The special issue can be found online at publish.csiro.au/nid/166/issue/5934.htm
A spot of sanity amidst the absurd flap over coverage of contraception mandated in the Affordable Care Act—the Senate voted 51-48 on March 1 to kill the Blunt amendment to S. 1813, a bill providing for highway construction. Senator Roy Blunt, Republican of Missouri, proposed the amendment which granted health insurance plans and employers the right to refuse to provide or pay for coverage of “specific items or services” if the coverage would be “contrary to the religious beliefs or moral convictions of the sponsor, issuer or other entity offering the plan.” One must wonder if there’s a way to prove that any company (especially insurers) actually has religious, let alone moral, convictions?
Senator Olympia Snowe of Maine was the only Republican to vote against the amendment, while Democrats Bob Casey (PA), Joe Manchin (WV), and Ben Nelson (NE) inexplicably voted for it.
Snowe recently announced that she would not run again when her term is up, stating the current polarization in Congress as her reason. “I do find it frustrating…that an atmosphere of polarization and 'my way or the highway' ideologies have become pervasive in campaigns and in our governing institutions," she said. An increasingly “endangered species” as a moderate, reasonable Republican, the Senate will be diminished by her absence.
Public objection to this bill, along with several other pieces of legislation in various states which attack women and reproductive rights, was fast and strong. More than 20 national women’s groups and medical organizations, including NOW, the American Academy of Pediatrics and the American Congress of Obstetricians and Gynecologists, condemned the amendment as too broad and noted the dangers of allowing employers to avoid covering not just contraception, but any medical treatment or procedure they may object to. It was easy to imagine those who’d claim that their “religious” view that homosexuality is an “abomination” or drug addiction a sin was justification for refusing to cover the cost of HIV meds.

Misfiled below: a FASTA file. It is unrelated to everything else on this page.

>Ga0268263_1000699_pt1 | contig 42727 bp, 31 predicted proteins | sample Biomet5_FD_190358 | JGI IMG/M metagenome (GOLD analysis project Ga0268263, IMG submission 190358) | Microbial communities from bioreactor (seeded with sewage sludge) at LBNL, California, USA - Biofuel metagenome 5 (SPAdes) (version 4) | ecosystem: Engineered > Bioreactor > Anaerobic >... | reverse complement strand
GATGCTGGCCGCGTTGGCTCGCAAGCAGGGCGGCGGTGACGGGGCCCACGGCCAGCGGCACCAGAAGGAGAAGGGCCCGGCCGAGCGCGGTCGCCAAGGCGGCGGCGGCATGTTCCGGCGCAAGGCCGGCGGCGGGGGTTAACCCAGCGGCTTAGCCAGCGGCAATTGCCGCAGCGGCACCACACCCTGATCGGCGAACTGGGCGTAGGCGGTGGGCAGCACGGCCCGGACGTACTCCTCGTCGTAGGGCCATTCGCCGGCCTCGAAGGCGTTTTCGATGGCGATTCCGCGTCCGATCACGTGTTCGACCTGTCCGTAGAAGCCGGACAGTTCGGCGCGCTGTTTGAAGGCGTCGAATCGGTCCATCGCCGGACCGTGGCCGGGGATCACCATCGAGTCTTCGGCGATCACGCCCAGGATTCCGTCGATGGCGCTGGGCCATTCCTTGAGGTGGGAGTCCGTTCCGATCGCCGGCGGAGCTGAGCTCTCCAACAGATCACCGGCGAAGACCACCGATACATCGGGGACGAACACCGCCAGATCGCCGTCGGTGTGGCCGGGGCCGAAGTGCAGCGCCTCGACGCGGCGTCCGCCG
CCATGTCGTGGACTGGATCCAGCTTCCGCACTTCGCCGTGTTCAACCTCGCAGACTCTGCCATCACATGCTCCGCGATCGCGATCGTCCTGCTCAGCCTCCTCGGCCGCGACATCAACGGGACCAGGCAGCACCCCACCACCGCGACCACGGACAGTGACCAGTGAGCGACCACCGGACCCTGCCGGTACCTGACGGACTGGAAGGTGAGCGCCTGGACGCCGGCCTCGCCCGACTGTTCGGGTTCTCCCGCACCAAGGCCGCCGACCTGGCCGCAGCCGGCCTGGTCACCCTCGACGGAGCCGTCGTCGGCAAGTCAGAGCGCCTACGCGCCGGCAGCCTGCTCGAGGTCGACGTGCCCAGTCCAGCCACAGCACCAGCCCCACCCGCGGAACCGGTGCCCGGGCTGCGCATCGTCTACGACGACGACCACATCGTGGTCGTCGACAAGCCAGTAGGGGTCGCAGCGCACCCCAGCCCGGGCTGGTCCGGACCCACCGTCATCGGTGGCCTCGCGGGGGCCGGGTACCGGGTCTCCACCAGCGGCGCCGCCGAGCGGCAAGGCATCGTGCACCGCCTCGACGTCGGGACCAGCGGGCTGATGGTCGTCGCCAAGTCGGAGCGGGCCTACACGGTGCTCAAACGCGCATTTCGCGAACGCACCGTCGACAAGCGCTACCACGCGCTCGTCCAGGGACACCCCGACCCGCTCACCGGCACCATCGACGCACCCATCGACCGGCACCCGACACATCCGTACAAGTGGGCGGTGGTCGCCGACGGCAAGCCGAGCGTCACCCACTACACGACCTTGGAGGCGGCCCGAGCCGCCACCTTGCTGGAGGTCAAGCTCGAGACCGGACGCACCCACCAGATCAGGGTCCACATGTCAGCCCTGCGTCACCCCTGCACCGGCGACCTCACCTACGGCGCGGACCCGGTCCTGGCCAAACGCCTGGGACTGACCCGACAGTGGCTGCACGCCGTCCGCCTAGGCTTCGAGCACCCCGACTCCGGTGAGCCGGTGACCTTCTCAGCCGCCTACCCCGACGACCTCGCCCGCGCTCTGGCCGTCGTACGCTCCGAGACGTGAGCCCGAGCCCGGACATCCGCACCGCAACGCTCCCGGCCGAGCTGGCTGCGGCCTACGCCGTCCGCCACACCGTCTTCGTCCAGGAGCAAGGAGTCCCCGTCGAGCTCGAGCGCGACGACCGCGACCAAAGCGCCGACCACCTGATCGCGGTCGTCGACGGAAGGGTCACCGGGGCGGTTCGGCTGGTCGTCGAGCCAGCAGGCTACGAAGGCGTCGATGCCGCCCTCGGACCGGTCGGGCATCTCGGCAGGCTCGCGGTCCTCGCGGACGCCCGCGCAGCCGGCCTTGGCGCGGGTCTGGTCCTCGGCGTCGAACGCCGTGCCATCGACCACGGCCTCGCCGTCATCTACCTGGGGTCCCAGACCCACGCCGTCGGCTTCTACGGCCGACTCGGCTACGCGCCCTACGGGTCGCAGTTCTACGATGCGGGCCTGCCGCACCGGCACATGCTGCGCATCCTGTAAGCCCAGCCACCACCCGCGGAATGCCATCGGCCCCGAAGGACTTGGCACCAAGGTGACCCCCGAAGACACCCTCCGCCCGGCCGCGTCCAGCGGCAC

One must wonder if Republicans are, like lemmings, committing mass political suicide by rushing toward the dangerous cliff’s edge of alienating people with legitimate medical needs, as well as all but the most fundamentalist women voters.
In the midst of that absurdity, at least someone was looking out for the needy among us. On February 27, Democratic Representative Diana Degette from Colorado introduced H.R. 4091, a bill to assist low-income individuals in obtaining medically recommended dental care. It’s been referred to the Committee on Energy and Commerce.